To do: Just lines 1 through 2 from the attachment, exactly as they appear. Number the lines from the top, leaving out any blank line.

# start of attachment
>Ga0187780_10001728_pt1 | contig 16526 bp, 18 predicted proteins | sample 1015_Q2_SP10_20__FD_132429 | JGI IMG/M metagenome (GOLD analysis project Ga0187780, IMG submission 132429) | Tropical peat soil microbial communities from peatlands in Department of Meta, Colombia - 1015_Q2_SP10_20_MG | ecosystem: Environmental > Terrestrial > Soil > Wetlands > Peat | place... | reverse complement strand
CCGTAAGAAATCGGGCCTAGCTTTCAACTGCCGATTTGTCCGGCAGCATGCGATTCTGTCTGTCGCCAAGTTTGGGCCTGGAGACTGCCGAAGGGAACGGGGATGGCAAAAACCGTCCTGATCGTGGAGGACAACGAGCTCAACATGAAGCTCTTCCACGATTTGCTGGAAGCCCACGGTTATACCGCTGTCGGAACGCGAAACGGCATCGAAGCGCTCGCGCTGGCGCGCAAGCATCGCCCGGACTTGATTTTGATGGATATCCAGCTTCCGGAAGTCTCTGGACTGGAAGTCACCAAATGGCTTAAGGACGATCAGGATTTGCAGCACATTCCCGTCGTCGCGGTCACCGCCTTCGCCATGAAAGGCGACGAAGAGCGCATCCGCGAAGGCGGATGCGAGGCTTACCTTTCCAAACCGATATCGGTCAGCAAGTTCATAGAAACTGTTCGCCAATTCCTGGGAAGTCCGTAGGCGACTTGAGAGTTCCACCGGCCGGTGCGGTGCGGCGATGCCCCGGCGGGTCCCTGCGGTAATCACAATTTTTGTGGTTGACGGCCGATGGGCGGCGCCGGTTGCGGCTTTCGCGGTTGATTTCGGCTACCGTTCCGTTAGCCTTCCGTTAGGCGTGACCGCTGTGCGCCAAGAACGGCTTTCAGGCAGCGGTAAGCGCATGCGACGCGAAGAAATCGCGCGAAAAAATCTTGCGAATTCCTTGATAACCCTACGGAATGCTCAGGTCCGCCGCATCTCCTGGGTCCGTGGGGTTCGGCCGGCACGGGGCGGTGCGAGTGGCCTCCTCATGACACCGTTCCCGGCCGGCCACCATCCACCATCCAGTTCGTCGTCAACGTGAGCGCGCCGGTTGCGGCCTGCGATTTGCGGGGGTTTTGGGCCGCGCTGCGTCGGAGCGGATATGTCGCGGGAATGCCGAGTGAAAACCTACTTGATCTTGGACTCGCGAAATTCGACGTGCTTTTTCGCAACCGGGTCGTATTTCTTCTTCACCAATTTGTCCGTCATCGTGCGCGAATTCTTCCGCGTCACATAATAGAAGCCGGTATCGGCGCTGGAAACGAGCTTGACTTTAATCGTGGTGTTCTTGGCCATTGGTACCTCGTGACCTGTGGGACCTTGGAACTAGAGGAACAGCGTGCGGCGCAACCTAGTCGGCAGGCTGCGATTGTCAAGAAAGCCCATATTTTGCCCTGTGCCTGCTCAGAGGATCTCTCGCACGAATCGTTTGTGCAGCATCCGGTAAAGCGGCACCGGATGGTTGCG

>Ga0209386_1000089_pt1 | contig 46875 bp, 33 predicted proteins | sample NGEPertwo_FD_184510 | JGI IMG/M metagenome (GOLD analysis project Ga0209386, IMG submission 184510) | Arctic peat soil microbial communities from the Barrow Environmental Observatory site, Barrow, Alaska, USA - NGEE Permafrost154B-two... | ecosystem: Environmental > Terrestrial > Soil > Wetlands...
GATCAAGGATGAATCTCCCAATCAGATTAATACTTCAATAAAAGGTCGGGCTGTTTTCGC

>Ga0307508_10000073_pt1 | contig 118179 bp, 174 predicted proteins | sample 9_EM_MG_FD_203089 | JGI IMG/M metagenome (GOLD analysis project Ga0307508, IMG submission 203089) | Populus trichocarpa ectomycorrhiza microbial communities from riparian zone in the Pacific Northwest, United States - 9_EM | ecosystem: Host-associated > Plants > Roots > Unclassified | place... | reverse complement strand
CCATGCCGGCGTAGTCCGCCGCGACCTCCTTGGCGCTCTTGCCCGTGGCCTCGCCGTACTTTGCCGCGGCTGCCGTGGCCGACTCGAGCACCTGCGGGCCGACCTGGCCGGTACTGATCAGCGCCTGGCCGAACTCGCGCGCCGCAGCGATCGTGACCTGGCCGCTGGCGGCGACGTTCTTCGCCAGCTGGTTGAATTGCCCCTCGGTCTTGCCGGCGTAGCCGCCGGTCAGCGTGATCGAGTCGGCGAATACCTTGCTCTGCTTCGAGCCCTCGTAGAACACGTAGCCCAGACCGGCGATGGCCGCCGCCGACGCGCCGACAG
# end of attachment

>Ga0187780_10001728_pt1 | contig 16526 bp, 18 predicted proteins | sample 1015_Q2_SP10_20__FD_132429 | JGI IMG/M metagenome (GOLD analysis project Ga0187780, IMG submission 132429) | Tropical peat soil microbial communities from peatlands in Department of Meta, Colombia - 1015_Q2_SP10_20_MG | ecosystem: Environmental > Terrestrial > Soil > Wetlands > Peat | place... | reverse complement strand
CCGTAAGAAATCGGGCCTAGCTTTCAACTGCCGATTTGTCCGGCAGCATGCGATTCTGTCTGTCGCCAAGTTTGGGCCTGGAGACTGCCGAAGGGAACGGGGATGGCAAAAACCGTCCTGATCGTGGAGGACAACGAGCTCAACATGAAGCTCTTCCACGATTTGCTGGAAGCCCACGGTTATACCGCTGTCGGAACGCGAAACGGCATCGAAGCGCTCGCGCTGGCGCGCAAGCATCGCCCGGACTTGATTTTGATGGATATCCAGCTTCCGGAAGTCTCTGGACTGGAAGTCACCAAATGGCTTAAGGACGATCAGGATTTGCAGCACATTCCCGTCGTCGCGGTCACCGCCTTCGCCATGAAAGGCGACGAAGAGCGCATCCGCGAAGGCGGATGCGAGGCTTACCTTTCCAAACCGATATCGGTCAGCAAGTTCATAGAAACTGTTCGCCAATTCCTGGGAAGTCCGTAGGCGACTTGAGAGTTCCACCGGCCGGTGCGGTGCGGCGATGCCCCGGCGGGTCCCTGCGGTAATCACAATTTTTGTGGTTGACGGCCGATGGGCGGCGCCGGTTGCGGCTTTCGCGGTTGATTTCGGCTACCGTTCCGTTAGCCTTCCGTTAGGCGTGACCGCTGTGCGCCAAGAACGGCTTTCAGGCAGCGGTAAGCGCATGCGACGCGAAGAAATCGCGCGAAAAAATCTTGCGAATTCCTTGATAACCCTACGGAATGCTCAGGTCCGCCGCATCTCCTGGGTCCGTGGGGTTCGGCCGGCACGGGGCGGTGCGAGTGGCCTCCTCATGACACCGTTCCCGGCCGGCCACCATCCACCATCCAGTTCGTCGTCAACGTGAGCGCGCCGGTTGCGGCCTGCGATTTGCGGGGGTTTTGGGCCGCGCTGCGTCGGAGCGGATATGTCGCGGGAATGCCGAGTGAAAACCTACTTGATCTTGGACTCGCGAAATTCGACGTGCTTTTTCGCAACCGGGTCGTATTTCTTCTTCACCAATTTGTCCGTCATCGTGCGCGAATTCTTCCGCGTCACATAATAGAAGCCGGTATCGGCGCTGGAAACGAGCTTGACTTTAATCGTGGTGTTCTTGGCCATTGGTACCTCGTGACCTGTGGGACCTTGGAACTAGAGGAACAGCGTGCGGCGCAACCTAGTCGGCAGGCTGCGATTGTCAAGAAAGCCCATATTTTGCCCTGTGCCTGCTCAGAGGATCTCTCGCACGAATCGTTTGTGCAGCATCCGGTAAAGCGGCACCGGATGGTTGCG